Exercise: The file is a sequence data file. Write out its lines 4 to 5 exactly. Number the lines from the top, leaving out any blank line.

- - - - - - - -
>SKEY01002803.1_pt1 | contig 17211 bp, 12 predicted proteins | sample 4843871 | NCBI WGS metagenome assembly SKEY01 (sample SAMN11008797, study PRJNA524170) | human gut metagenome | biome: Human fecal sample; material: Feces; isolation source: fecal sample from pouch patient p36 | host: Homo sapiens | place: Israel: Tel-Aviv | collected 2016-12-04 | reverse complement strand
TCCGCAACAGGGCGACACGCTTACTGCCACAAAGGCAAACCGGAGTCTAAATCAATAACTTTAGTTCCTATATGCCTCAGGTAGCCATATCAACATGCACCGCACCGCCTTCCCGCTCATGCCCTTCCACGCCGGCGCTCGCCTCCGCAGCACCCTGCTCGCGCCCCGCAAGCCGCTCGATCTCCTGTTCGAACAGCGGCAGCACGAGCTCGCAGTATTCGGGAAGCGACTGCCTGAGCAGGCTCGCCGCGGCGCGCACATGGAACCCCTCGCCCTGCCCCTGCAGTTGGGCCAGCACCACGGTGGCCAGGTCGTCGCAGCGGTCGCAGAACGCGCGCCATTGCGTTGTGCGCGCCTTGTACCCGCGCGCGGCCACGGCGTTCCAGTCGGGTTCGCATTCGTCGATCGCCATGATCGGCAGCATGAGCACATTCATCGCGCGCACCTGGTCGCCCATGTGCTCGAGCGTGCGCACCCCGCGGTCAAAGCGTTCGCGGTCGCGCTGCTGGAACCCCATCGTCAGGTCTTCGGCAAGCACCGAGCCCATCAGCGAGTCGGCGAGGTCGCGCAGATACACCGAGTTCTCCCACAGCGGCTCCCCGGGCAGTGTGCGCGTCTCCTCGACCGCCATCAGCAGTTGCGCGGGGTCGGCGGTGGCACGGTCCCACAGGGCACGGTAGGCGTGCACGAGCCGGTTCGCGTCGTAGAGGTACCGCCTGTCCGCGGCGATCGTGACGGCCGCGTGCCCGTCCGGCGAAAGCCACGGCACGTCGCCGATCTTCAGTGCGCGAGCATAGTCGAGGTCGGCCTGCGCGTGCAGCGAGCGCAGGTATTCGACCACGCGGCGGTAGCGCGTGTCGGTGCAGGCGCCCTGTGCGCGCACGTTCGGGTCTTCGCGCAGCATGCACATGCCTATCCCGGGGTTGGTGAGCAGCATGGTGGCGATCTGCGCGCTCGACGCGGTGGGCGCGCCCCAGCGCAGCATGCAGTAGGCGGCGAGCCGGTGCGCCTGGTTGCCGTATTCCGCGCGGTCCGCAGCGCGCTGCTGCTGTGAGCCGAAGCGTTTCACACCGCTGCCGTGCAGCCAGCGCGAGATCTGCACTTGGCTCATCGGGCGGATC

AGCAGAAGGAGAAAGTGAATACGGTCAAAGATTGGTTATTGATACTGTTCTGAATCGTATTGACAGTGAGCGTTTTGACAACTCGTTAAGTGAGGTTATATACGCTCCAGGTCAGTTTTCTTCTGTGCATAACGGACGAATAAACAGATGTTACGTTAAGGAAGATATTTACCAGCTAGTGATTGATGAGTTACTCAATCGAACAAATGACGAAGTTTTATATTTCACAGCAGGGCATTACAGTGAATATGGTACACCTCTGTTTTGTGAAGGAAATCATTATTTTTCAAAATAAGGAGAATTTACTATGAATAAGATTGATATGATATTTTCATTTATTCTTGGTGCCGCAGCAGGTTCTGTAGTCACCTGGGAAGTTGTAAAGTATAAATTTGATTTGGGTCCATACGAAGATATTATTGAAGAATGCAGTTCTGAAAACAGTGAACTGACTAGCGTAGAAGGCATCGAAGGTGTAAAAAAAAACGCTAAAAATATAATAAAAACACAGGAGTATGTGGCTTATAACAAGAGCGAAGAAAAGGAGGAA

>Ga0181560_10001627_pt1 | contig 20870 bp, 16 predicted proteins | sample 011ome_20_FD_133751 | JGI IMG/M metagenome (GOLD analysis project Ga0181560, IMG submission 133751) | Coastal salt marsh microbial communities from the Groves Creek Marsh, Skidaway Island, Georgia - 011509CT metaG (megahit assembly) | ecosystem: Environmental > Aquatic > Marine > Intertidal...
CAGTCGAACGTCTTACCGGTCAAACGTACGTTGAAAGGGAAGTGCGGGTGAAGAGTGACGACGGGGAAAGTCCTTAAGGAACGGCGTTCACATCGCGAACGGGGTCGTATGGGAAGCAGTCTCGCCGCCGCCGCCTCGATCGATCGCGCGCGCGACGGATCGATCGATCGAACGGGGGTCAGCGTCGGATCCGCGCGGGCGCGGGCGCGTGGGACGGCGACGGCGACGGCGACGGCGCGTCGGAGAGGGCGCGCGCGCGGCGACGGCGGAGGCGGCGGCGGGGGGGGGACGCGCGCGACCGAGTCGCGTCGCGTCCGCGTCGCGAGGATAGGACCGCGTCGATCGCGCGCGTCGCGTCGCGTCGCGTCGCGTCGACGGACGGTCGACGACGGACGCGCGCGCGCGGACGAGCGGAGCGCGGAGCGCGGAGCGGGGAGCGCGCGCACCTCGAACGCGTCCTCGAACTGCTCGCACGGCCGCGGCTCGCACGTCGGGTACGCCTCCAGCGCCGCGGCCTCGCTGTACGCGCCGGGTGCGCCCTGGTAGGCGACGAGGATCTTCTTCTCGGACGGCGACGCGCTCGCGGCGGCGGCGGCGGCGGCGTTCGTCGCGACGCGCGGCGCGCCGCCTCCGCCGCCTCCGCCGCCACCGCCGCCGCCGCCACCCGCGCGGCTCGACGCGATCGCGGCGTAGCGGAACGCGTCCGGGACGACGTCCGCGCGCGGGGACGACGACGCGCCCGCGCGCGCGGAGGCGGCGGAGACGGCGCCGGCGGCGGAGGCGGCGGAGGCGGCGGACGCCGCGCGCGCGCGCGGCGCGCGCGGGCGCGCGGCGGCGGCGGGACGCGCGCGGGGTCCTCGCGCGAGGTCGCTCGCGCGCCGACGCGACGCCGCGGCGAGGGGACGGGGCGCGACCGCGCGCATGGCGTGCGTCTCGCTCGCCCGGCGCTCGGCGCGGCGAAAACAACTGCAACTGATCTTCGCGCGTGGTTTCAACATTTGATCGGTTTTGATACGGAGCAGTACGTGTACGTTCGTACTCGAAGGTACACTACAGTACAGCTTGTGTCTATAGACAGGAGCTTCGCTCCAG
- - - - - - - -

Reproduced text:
>Ga0181560_10001627_pt1 | contig 20870 bp, 16 predicted proteins | sample 011ome_20_FD_133751 | JGI IMG/M metagenome (GOLD analysis project Ga0181560, IMG submission 133751) | Coastal salt marsh microbial communities from the Groves Creek Marsh, Skidaway Island, Georgia - 011509CT metaG (megahit assembly) | ecosystem: Environmental > Aquatic > Marine > Intertidal...
CAGTCGAACGTCTTACCGGTCAAACGTACGTTGAAAGGGAAGTGCGGGTGAAGAGTGACGACGGGGAAAGTCCTTAAGGAACGGCGTTCACATCGCGAACGGGGTCGTATGGGAAGCAGTCTCGCCGCCGCCGCCTCGATCGATCGCGCGCGCGACGGATCGATCGATCGAACGGGGGTCAGCGTCGGATCCGCGCGGGCGCGGGCGCGTGGGACGGCGACGGCGACGGCGACGGCGCGTCGGAGAGGGCGCGCGCGCGGCGACGGCGGAGGCGGCGGCGGGGGGGGGACGCGCGCGACCGAGTCGCGTCGCGTCCGCGTCGCGAGGATAGGACCGCGTCGATCGCGCGCGTCGCGTCGCGTCGCGTCGCGTCGACGGACGGTCGACGACGGACGCGCGCGCGCGGACGAGCGGAGCGCGGAGCGCGGAGCGGGGAGCGCGCGCACCTCGAACGCGTCCTCGAACTGCTCGCACGGCCGCGGCTCGCACGTCGGGTACGCCTCCAGCGCCGCGGCCTCGCTGTACGCGCCGGGTGCGCCCTGGTAGGCGACGAGGATCTTCTTCTCGGACGGCGACGCGCTCGCGGCGGCGGCGGCGGCGGCGTTCGTCGCGACGCGCGGCGCGCCGCCTCCGCCGCCTCCGCCGCCACCGCCGCCGCCGCCACCCGCGCGGCTCGACGCGATCGCGGCGTAGCGGAACGCGTCCGGGACGACGTCCGCGCGCGGGGACGACGACGCGCCCGCGCGCGCGGAGGCGGCGGAGACGGCGCCGGCGGCGGAGGCGGCGGAGGCGGCGGACGCCGCGCGCGCGCGCGGCGCGCGCGGGCGCGCGGCGGCGGCGGGACGCGCGCGGGGTCCTCGCGCGAGGTCGCTCGCGCGCCGACGCGACGCCGCGGCGAGGGGACGGGGCGCGACCGCGCGCATGGCGTGCGTCTCGCTCGCCCGGCGCTCGGCGCGGCGAAAACAACTGCAACTGATCTTCGCGCGTGGTTTCAACATTTGATCGGTTTTGATACGGAGCAGTACGTGTACGTTCGTACTCGAAGGTACACTACAGTACAGCTTGTGTCTATAGACAGGAGCTTCGCTCCAG